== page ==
The early rhetoricians divided persuasive appeals into three categories:
The ethical appeal attempts to persuade using arguments based on the audience's sense of justice and fairness. Philosophers considered this a high-level appeal.
The pathetic appeal attempts to persuade using arguments based on the audience's sympathies and sense of pity. This appeal is sometimes the most effective, but it is considered a low-level appeal.
The appeal to logic attempts to persuade the audience using rational arguments. It depends on the audience's ability to perceive the rationality of the argument, and the writer's ability to frame an argument in truly rational terms. It is considered a high-level appeal.
of any one or all of these appeals depends on a number of variables:
1. Your relationship with the reader.
2. Your estimation of the reader's personality and reaction to different types of appeals.
3. Your purpose for persuasion.
4. Your shared context with the reader.
5. Your projected goals (the desired outcome)
6.The reader's education.
7.The reader's cultural background.
8.The reader's opinions toward the subject, initially.
In rhetoric, we label these levels of language: low, medium, and high.
What different kinds of voices do you use to communicate? Do you speak differently to your friends? family? me? Why? What would your tone sound like if you were writing a letter to your senator regarding the clear cutting of forests? What information would you include? And what information would you leave out?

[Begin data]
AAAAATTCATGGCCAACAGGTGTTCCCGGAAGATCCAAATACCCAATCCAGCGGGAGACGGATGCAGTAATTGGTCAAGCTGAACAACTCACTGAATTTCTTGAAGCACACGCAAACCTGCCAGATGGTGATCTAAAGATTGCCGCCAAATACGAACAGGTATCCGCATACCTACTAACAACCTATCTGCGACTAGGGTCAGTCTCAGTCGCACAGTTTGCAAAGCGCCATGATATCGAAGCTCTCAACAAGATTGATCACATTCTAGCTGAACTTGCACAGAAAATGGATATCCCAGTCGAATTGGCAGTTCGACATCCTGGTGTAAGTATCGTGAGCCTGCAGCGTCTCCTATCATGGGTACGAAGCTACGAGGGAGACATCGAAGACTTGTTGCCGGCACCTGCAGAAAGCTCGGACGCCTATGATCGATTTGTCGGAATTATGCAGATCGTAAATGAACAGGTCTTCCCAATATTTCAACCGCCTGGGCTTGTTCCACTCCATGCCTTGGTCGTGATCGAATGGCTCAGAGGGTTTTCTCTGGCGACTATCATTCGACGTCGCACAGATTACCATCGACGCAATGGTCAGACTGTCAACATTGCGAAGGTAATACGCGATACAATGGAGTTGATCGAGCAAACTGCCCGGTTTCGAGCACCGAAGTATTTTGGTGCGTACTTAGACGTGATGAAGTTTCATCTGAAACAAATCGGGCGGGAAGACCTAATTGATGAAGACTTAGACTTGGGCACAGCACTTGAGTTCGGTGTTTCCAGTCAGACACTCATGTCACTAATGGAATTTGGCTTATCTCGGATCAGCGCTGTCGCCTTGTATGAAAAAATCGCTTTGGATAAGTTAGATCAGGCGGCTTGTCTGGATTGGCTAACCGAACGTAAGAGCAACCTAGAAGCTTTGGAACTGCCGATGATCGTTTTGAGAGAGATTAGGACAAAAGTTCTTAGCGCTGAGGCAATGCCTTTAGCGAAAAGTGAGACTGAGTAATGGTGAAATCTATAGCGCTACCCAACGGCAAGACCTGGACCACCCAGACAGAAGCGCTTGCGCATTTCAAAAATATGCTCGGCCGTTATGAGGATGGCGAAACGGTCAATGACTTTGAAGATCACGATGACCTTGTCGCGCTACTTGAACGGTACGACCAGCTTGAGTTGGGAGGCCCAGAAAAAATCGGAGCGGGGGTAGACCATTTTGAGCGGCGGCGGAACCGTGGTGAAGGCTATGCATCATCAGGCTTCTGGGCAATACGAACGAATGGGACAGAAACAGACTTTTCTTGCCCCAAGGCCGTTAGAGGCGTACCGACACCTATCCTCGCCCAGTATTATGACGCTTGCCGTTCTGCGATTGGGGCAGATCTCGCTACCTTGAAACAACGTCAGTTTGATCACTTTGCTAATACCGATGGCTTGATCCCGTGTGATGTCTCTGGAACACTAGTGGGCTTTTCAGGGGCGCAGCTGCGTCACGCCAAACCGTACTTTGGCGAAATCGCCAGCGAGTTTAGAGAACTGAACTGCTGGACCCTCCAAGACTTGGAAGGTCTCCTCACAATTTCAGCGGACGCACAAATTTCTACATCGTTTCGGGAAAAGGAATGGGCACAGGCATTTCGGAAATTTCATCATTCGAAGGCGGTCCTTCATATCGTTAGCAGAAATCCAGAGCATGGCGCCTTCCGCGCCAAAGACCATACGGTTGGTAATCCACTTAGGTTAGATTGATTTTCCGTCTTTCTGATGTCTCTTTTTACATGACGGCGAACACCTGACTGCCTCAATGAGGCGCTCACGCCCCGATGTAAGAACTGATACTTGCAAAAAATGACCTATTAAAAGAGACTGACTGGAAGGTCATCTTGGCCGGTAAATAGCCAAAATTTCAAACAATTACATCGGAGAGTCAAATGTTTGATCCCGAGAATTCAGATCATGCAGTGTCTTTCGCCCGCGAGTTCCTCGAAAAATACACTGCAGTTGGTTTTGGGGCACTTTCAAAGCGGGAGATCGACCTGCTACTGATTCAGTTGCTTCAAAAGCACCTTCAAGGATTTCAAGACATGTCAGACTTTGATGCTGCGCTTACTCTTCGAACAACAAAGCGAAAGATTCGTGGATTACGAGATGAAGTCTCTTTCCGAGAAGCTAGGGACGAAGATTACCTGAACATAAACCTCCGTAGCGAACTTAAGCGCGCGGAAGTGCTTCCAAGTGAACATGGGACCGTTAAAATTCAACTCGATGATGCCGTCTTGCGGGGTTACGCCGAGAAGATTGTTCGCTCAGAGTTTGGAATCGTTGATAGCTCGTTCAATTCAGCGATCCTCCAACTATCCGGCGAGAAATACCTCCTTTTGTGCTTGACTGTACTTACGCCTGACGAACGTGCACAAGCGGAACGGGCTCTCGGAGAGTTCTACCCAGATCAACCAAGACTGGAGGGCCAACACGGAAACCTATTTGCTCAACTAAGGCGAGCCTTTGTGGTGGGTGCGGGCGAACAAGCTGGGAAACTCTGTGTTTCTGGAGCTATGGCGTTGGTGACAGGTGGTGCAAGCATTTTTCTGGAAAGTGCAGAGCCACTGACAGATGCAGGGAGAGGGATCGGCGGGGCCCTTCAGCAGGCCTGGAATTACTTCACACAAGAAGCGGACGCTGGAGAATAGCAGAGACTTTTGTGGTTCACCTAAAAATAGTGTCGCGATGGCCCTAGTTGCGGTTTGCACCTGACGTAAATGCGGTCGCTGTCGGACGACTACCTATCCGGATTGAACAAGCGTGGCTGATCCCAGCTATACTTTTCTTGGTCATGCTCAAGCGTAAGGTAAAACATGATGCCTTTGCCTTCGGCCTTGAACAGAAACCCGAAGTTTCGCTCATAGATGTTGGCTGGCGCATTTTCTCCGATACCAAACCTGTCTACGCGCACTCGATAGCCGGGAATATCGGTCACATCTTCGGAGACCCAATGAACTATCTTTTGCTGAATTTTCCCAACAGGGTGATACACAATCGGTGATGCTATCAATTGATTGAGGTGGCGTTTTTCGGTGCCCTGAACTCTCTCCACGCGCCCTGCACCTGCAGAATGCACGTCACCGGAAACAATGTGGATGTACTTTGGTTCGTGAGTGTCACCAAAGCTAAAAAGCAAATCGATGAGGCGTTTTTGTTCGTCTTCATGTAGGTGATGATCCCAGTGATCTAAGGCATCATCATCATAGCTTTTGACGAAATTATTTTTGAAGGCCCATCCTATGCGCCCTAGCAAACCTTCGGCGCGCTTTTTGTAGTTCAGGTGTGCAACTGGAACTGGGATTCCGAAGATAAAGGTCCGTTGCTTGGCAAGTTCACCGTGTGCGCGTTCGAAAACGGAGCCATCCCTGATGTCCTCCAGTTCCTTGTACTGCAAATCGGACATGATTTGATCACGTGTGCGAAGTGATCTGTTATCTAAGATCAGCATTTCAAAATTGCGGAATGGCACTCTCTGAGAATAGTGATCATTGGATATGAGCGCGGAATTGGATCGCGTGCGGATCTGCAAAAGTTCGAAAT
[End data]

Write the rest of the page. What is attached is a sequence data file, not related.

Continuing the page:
For this class assignment we are going to be looking at how different individuals have used these appeals and styles of voice and the Rhetorical Situation to effect change in the minds of their audiences. The main topic for this lesson deals with the debate surrounding Forestry and Clear Cutting.
and follow the links listed below, read them with the above listed criteria
in mind, and be prepared to discuss them during our MOO session on the River's
Edge. Guidelines for MOOing can be found here.
National Wildlife Federation
NFW Action Page
Portland Press Herald
Timothy J. Ream's Daily Journal
A Photo Essay by Glynn Wilson and Doug Murray
last updated 5 April 2002